Presidents of the nine clubs in South Korea’s top baseball league failed Tuesday to narrow their differences on a lottery system for annual rookie drafts, putting off their discussion until a future meeting.
The club executives from the Korea Baseball Organization held their first board meeting this year, with the potential change to the draft setting as the key item on the agenda.
Last month, the KBO clubs’ general managers proposed that the league draft should adopt a lottery system. In that scheme, non-playoff teams from the previous season would enter a lottery for the right to the first overall selection. The other four teams that advanced to the postseason would draft in the reverse order of their record.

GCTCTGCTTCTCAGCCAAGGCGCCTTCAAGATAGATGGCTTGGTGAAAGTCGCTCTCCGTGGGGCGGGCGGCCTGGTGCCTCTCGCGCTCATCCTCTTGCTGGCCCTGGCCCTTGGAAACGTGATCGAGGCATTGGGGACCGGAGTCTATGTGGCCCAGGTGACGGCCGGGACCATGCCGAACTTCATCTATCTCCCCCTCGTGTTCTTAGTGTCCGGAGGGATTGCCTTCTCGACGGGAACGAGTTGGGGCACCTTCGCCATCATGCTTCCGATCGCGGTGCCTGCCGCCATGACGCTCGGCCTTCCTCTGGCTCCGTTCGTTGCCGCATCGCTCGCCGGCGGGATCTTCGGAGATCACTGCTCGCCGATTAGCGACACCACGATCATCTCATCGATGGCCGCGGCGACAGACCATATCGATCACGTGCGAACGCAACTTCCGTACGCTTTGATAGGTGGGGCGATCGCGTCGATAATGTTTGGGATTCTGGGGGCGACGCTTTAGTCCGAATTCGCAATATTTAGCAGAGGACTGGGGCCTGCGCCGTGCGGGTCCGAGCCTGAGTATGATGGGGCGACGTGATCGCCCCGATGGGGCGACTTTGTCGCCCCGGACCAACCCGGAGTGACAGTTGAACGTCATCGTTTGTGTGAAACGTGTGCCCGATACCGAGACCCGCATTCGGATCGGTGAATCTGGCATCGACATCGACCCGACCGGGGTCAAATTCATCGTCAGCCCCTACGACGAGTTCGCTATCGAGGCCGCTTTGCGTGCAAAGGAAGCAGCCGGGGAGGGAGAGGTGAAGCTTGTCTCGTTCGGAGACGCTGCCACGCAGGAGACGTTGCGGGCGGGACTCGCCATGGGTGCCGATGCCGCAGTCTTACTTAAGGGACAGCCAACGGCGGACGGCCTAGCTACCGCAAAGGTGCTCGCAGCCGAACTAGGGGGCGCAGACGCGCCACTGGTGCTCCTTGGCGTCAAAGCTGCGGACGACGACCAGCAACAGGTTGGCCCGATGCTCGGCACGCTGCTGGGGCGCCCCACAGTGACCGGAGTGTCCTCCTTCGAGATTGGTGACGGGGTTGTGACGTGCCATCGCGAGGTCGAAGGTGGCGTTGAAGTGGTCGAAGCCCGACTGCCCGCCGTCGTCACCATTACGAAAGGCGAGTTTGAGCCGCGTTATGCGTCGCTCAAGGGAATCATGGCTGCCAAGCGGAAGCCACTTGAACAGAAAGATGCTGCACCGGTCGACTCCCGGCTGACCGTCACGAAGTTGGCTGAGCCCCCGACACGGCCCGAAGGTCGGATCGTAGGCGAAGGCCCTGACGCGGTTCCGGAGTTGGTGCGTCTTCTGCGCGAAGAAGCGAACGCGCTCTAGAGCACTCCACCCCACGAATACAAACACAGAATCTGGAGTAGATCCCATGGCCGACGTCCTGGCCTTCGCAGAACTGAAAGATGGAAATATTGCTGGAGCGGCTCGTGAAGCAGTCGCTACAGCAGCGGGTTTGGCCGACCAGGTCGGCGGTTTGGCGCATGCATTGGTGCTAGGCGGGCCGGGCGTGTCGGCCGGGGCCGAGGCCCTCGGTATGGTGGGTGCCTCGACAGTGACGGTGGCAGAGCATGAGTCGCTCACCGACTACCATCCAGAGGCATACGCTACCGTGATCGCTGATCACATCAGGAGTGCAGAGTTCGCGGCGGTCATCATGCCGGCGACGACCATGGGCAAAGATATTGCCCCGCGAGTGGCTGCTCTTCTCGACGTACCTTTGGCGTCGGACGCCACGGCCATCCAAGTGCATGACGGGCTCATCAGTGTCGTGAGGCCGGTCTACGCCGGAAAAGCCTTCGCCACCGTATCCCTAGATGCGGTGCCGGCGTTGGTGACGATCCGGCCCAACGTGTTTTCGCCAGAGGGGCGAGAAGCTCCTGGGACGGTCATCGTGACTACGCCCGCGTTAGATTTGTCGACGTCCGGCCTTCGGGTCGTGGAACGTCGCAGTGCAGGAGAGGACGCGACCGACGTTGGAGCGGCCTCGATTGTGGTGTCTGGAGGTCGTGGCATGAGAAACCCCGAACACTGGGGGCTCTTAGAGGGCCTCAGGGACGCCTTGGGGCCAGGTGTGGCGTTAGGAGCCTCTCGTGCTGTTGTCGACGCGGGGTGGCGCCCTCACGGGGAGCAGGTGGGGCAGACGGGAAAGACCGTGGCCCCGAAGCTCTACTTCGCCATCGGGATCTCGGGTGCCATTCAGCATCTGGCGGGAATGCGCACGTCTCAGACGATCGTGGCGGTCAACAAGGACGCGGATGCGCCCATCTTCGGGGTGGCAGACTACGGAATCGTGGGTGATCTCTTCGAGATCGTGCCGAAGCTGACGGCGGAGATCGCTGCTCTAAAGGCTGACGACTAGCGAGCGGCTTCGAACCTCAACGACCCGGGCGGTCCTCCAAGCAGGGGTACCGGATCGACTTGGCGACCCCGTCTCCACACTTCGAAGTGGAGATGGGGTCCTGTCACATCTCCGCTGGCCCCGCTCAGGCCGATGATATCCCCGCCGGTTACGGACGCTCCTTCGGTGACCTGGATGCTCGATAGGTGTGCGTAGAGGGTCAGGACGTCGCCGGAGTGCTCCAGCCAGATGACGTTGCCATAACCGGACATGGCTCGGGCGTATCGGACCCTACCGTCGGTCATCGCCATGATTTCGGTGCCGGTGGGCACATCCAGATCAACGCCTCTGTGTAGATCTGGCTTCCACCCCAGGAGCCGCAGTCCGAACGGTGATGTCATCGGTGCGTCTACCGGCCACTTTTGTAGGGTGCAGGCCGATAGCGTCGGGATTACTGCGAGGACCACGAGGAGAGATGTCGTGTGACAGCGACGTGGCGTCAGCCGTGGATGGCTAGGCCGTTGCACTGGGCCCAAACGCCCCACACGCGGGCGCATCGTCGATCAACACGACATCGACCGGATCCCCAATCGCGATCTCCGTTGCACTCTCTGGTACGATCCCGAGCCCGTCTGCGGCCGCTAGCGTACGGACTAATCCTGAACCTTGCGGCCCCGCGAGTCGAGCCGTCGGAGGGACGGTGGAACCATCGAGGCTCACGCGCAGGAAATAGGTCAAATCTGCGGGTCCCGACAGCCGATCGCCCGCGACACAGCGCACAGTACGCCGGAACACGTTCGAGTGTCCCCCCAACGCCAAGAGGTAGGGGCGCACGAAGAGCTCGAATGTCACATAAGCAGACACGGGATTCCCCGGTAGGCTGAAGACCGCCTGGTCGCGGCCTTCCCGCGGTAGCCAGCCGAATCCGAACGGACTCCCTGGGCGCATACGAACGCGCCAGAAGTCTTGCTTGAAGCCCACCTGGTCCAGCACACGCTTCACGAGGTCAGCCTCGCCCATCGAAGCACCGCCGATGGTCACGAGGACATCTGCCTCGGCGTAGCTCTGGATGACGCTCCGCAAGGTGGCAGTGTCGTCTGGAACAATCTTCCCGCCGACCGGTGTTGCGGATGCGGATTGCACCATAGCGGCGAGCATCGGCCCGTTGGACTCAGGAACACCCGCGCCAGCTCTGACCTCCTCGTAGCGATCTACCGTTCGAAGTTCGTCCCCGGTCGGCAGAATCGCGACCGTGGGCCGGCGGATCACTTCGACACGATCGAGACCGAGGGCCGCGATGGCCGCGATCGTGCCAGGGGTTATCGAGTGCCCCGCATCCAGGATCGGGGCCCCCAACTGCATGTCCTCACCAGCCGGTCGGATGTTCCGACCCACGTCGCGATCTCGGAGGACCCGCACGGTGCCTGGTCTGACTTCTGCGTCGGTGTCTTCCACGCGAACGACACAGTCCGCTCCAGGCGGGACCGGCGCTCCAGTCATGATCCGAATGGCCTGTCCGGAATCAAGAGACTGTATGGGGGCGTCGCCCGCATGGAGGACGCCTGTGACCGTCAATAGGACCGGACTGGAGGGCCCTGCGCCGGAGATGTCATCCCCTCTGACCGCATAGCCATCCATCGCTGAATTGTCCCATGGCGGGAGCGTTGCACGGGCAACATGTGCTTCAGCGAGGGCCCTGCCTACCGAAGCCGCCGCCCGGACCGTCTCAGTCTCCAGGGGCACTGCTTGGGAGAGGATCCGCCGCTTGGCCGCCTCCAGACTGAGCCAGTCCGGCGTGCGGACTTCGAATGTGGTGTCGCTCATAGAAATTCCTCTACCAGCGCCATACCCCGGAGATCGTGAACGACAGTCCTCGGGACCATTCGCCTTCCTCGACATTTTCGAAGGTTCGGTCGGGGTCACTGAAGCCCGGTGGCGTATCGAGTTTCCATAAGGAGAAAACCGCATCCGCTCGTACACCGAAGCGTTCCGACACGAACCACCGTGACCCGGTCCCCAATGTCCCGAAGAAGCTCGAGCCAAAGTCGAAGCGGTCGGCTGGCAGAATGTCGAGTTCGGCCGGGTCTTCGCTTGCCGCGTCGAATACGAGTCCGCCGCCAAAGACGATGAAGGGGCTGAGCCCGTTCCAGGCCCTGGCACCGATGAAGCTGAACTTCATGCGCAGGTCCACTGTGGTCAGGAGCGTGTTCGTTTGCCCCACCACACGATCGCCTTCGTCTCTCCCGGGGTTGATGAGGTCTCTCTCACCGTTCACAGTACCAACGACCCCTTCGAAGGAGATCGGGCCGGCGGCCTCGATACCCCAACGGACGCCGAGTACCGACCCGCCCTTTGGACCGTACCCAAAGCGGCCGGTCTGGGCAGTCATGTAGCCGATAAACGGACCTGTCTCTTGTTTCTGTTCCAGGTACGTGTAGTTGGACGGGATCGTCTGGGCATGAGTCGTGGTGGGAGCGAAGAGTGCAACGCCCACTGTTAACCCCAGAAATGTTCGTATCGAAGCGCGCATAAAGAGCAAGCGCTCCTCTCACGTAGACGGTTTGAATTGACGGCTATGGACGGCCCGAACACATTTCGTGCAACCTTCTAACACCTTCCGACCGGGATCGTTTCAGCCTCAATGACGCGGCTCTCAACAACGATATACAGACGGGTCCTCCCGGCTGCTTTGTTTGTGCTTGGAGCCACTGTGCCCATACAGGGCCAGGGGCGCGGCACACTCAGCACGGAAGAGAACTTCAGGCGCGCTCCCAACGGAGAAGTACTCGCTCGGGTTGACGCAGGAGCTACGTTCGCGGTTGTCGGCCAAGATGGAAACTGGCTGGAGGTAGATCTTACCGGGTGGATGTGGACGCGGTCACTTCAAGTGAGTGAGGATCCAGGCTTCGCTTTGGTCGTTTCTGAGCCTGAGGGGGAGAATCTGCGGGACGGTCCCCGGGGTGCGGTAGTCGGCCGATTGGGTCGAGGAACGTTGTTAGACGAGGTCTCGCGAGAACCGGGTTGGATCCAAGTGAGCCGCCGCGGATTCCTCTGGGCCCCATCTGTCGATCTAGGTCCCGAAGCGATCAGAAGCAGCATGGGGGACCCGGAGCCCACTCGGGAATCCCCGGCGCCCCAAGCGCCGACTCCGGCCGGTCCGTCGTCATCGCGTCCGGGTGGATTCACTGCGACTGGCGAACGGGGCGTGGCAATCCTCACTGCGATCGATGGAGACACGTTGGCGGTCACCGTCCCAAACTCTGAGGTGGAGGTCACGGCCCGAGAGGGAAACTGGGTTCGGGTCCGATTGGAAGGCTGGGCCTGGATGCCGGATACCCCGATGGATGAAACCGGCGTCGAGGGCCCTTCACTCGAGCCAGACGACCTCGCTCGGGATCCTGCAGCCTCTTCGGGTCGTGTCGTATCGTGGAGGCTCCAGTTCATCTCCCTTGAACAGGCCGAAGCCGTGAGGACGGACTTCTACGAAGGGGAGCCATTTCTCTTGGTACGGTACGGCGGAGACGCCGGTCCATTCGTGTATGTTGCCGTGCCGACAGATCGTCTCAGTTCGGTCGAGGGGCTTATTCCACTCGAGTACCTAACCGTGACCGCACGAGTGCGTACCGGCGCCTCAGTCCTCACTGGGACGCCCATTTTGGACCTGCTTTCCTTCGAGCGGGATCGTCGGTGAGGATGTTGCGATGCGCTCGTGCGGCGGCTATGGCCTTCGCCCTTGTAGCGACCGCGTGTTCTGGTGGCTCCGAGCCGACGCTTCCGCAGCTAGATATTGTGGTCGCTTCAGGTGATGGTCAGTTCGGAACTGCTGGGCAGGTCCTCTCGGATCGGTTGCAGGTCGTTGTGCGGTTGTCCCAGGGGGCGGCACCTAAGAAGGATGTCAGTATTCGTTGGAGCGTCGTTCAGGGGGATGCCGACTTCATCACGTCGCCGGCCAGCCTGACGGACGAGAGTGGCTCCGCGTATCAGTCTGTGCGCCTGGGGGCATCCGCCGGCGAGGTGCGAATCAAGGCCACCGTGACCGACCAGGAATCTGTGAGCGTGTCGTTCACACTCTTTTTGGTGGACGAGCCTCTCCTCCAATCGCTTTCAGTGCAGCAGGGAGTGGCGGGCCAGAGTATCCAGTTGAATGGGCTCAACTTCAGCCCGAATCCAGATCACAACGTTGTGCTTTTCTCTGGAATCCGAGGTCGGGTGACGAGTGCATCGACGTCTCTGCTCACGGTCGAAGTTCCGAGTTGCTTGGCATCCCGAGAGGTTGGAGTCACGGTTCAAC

Currently, the KBO uses a reverse-record order, in which the team with the worst record in the previous year automatically earns the first overall pick while the league champion picks last in the first round. Eight teams currently compete in the KBO, with four teams playing in the postseason. A ninth club, NC Dinos, will join the KBO in 2013.
On Tuesday, some presidents were behind the lottery, but others called for the revival of the territorial draft, which had been used until 2008.
Under the territorial setting, teams could acquire high school or college players from their home city or satellite cities in the same province. The idea was to build strong local connections for teams and secure support of hometown fans.